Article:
Loading...

New home sales surged in May, rising to their highest level since May of 2008. In all, purchases of such residences rebounded further from a winter-induced slump at the start of the year, and easily outdistanced the expected increase for the latest month, which was a much more modest figure.

Specifically, sales jumped by 18.6% in May, the biggest one-month gain since January of 1992, to an annualized rate of 504,000 homes. That was dramatically above the expected gain to 440,000 properties on an annualized basis. The data was supplied by the U.S. Commerce Department.

Today's report followed a survey issued yesterday by the National Association of Realtors, a private trade organization, on sales of existing homes. That is a much larger and more stable housing category than new home sales. That sector, too, experienced an increase, albeit a lesser one proportionately.

As to the new home sales component, this gain shows clearly that the housing recovery is still going on, notwithstanding higher prices, low inventories, and affordability questions.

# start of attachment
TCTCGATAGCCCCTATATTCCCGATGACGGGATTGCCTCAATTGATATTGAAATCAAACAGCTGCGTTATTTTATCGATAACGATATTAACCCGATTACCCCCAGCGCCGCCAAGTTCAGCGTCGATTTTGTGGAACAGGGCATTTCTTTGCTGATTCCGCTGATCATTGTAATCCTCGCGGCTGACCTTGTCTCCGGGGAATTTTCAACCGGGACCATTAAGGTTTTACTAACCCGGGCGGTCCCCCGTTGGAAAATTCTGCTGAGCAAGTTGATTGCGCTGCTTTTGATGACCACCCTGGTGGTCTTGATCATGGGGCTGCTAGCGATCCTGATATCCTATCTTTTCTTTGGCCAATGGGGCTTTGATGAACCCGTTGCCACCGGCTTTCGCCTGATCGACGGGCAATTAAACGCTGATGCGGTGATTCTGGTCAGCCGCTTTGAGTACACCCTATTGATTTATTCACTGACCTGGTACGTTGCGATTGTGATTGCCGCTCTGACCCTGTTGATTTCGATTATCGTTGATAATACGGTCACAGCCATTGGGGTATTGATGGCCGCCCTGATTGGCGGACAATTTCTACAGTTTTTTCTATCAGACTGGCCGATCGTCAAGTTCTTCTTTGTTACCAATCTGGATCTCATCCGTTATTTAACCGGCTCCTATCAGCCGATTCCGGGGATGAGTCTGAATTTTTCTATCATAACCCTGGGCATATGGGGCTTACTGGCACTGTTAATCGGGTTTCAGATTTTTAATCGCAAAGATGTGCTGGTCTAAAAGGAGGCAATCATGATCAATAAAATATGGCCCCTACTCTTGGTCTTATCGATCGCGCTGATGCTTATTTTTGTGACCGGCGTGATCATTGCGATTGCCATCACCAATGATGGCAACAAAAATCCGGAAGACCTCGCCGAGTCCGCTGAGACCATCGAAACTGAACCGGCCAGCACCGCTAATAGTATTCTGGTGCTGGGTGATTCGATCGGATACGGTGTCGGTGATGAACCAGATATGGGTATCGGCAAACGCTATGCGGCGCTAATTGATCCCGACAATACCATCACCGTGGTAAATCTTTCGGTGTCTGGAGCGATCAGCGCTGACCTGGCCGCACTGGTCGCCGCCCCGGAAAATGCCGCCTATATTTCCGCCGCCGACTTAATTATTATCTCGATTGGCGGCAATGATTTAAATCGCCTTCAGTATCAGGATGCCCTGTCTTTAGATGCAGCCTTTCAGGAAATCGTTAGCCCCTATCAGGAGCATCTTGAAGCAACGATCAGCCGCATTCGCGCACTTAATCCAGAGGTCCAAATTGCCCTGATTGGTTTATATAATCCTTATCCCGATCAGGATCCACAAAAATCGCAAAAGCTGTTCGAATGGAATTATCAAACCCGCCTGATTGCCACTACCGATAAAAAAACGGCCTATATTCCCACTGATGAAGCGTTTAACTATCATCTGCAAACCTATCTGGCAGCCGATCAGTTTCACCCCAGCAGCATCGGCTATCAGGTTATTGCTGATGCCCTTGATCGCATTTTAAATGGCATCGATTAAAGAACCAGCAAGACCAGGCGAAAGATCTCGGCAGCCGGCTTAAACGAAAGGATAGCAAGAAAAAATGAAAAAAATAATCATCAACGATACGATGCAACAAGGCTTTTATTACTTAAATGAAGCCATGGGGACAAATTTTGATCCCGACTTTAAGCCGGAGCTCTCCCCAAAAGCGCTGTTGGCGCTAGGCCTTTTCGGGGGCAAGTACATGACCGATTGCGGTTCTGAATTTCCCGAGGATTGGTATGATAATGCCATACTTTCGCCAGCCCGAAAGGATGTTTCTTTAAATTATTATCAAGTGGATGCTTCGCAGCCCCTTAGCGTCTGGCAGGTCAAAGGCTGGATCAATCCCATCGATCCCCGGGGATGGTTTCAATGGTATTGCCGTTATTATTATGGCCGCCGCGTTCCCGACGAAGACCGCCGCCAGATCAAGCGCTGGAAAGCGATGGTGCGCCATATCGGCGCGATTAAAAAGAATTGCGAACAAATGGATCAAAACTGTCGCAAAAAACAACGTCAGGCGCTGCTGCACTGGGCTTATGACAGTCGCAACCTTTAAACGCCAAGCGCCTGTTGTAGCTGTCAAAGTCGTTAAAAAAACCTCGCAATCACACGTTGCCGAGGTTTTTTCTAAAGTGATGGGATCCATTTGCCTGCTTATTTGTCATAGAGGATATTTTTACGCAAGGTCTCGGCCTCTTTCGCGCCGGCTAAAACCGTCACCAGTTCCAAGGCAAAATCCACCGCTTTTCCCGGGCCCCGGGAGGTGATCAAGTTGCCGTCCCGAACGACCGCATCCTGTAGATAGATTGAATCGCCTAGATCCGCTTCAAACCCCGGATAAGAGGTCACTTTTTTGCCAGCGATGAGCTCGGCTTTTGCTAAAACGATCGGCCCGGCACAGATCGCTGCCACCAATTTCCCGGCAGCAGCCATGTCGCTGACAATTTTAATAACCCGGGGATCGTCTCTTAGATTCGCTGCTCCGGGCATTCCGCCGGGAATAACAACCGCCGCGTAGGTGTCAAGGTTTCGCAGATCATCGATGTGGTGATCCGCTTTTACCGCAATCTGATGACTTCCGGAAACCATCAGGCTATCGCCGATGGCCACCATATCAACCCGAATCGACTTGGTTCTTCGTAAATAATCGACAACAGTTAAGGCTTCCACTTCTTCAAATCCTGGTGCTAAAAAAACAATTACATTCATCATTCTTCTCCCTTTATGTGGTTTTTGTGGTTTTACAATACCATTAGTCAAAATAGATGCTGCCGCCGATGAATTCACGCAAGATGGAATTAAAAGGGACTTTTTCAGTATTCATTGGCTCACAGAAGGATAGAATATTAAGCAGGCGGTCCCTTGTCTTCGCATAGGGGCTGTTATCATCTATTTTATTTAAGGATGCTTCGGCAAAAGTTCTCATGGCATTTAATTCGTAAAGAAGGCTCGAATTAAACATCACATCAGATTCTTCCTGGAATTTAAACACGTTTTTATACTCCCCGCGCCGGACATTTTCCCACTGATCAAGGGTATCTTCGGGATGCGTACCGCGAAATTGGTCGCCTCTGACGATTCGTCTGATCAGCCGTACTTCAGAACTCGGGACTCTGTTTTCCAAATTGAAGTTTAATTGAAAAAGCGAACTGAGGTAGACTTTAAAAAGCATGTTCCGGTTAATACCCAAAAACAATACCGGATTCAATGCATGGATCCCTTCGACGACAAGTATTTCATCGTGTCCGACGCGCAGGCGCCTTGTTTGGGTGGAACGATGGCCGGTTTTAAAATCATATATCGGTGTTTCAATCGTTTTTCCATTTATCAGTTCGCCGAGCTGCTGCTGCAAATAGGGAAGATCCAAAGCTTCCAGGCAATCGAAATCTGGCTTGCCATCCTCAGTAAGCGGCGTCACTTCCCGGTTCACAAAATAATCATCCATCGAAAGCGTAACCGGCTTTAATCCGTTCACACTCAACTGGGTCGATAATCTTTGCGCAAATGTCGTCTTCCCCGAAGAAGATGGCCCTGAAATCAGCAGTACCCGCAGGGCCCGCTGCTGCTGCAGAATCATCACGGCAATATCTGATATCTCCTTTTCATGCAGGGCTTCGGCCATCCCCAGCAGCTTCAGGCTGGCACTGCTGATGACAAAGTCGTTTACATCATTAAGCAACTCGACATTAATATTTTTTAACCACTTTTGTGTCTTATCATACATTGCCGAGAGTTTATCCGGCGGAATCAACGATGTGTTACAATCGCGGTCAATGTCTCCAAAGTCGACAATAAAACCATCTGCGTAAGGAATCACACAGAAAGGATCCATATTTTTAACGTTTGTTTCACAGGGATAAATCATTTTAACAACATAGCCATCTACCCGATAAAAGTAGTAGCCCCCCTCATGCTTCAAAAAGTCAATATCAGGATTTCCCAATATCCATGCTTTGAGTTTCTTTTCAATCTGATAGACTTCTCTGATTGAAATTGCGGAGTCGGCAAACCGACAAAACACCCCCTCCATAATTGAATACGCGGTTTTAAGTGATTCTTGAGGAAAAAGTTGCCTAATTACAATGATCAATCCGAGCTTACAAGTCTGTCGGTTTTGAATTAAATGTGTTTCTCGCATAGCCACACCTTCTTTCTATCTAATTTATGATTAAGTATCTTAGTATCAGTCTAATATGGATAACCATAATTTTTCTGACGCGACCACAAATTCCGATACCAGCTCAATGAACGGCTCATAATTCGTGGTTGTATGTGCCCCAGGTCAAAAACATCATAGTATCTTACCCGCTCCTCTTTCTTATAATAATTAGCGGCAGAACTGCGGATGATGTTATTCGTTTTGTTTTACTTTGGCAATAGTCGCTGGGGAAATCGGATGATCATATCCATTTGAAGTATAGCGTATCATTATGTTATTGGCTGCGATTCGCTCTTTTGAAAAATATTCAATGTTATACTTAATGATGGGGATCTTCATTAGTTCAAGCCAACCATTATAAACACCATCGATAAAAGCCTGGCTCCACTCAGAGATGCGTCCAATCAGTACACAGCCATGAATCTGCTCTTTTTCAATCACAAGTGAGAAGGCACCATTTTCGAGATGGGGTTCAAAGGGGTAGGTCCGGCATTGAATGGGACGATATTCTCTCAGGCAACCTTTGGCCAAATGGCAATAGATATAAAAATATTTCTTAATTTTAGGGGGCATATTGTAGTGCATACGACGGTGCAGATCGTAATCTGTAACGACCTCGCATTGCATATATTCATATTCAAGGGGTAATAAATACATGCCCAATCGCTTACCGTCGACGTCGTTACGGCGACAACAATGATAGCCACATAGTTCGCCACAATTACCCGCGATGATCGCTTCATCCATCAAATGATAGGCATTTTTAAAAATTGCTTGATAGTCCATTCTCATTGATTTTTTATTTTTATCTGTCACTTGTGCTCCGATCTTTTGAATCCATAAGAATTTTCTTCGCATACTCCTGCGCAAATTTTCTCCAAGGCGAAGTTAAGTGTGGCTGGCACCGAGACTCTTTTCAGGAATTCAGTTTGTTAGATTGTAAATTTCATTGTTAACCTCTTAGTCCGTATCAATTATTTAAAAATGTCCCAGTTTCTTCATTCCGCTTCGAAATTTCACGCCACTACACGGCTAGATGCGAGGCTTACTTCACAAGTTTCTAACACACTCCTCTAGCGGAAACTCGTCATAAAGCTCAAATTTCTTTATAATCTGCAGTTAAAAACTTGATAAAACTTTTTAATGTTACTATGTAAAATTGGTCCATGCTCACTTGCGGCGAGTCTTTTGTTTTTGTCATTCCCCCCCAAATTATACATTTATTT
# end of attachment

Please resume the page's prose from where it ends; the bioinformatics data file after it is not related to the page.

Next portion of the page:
Breaking the report down, we find that sales rose in all four regions of the country, led by a 54.5% jump in the Northeast, the smallest of the four housing markets nationally. Sales also soared in the West, climbing by 34%. The gain in the South, the largest region, was a formidable 14.2%. In fact, aggregate sales might well have been even stronger had there been a greater supply of unsold homes on the market. However, inventories remained low, with the total supply of such properties dropping to just 4.5 months. In April, the level of such homes had been 5.3 months.

All told, the median price of a new home in May came to $282,000. Home prices have been climbing steadily, and that is one reason for the affordability issues, at present.

Looked at as a whole, this was a strong report and one that gives us confidence in the vigor and sustainability of the long-running business expansion going forward this year.  

At the time of this article's posting, the author did not have positions in any of the companies mentioned.